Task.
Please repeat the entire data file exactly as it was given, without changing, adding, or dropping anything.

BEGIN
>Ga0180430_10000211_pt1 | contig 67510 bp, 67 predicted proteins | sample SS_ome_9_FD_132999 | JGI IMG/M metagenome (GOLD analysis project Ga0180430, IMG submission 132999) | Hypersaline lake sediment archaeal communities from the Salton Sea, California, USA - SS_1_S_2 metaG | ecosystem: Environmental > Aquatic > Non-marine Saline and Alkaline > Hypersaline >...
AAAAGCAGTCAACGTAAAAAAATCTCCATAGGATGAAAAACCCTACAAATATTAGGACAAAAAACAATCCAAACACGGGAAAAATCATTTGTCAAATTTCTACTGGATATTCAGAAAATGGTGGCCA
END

>Ga0180430_10000211_pt1 | contig 67510 bp, 67 predicted proteins | sample SS_ome_9_FD_132999 | JGI IMG/M metagenome (GOLD analysis project Ga0180430, IMG submission 132999) | Hypersaline lake sediment archaeal communities from the Salton Sea, California, USA - SS_1_S_2 metaG | ecosystem: Environmental > Aquatic > Non-marine Saline and Alkaline > Hypersaline >...
AAAAGCAGTCAACGTAAAAAAATCTCCATAGGATGAAAAACCCTACAAATATTAGGACAAAAAACAATCCAAACACGGGAAAAATCATTTGTCAAATTTCTACTGGATATTCAGAAAATGGTGGCCA